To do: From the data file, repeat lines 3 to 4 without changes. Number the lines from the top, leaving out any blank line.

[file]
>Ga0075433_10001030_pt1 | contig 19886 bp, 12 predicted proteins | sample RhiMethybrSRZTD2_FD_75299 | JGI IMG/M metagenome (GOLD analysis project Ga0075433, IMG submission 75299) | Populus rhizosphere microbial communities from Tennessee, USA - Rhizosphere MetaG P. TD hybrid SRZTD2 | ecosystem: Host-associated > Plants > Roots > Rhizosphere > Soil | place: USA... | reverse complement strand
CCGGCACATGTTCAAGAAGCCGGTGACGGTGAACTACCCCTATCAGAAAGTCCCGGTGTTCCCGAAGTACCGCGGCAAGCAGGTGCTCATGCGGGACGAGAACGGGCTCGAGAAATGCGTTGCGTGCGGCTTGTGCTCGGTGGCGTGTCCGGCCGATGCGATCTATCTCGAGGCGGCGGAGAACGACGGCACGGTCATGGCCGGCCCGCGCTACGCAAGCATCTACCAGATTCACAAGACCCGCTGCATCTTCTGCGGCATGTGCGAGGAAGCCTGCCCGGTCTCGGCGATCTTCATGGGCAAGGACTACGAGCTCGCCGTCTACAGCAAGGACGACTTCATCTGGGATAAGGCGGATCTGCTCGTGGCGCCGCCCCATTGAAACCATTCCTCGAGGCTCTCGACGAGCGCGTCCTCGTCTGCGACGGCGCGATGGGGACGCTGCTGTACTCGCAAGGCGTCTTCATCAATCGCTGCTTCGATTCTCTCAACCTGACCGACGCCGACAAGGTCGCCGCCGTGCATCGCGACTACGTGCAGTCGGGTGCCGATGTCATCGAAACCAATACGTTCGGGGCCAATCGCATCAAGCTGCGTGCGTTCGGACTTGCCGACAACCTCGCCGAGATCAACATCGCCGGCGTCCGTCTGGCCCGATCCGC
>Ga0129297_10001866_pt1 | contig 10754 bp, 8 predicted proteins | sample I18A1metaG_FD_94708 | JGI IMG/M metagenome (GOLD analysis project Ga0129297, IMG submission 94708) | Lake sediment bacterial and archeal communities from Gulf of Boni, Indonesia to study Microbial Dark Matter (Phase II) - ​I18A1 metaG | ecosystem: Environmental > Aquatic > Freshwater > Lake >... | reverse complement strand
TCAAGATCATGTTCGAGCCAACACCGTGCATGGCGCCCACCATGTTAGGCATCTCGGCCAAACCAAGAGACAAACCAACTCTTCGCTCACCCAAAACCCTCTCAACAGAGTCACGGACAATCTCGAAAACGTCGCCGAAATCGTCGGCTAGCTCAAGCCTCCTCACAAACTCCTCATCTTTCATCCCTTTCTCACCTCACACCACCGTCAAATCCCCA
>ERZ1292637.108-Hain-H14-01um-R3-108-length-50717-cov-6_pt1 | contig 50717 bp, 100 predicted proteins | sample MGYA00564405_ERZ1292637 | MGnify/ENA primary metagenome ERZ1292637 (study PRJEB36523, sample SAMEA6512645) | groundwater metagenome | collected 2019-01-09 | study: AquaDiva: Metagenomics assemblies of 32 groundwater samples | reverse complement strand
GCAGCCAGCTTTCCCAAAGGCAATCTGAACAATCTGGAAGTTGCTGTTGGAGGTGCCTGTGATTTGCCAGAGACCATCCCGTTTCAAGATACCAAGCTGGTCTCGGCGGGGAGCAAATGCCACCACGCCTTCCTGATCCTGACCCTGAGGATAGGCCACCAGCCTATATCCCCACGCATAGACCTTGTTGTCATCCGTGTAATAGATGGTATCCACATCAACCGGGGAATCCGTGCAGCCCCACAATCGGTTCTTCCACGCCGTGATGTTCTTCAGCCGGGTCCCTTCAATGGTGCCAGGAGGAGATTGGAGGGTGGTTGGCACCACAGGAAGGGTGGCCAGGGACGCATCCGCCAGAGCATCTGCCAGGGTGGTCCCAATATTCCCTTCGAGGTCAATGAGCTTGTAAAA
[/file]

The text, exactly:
>Ga0129297_10001866_pt1 | contig 10754 bp, 8 predicted proteins | sample I18A1metaG_FD_94708 | JGI IMG/M metagenome (GOLD analysis project Ga0129297, IMG submission 94708) | Lake sediment bacterial and archeal communities from Gulf of Boni, Indonesia to study Microbial Dark Matter (Phase II) - ​I18A1 metaG | ecosystem: Environmental > Aquatic > Freshwater > Lake >... | reverse complement strand
TCAAGATCATGTTCGAGCCAACACCGTGCATGGCGCCCACCATGTTAGGCATCTCGGCCAAACCAAGAGACAAACCAACTCTTCGCTCACCCAAAACCCTCTCAACAGAGTCACGGACAATCTCGAAAACGTCGCCGAAATCGTCGGCTAGCTCAAGCCTCCTCACAAACTCCTCATCTTTCATCCCTTTCTCACCTCACACCACCGTCAAATCCCCA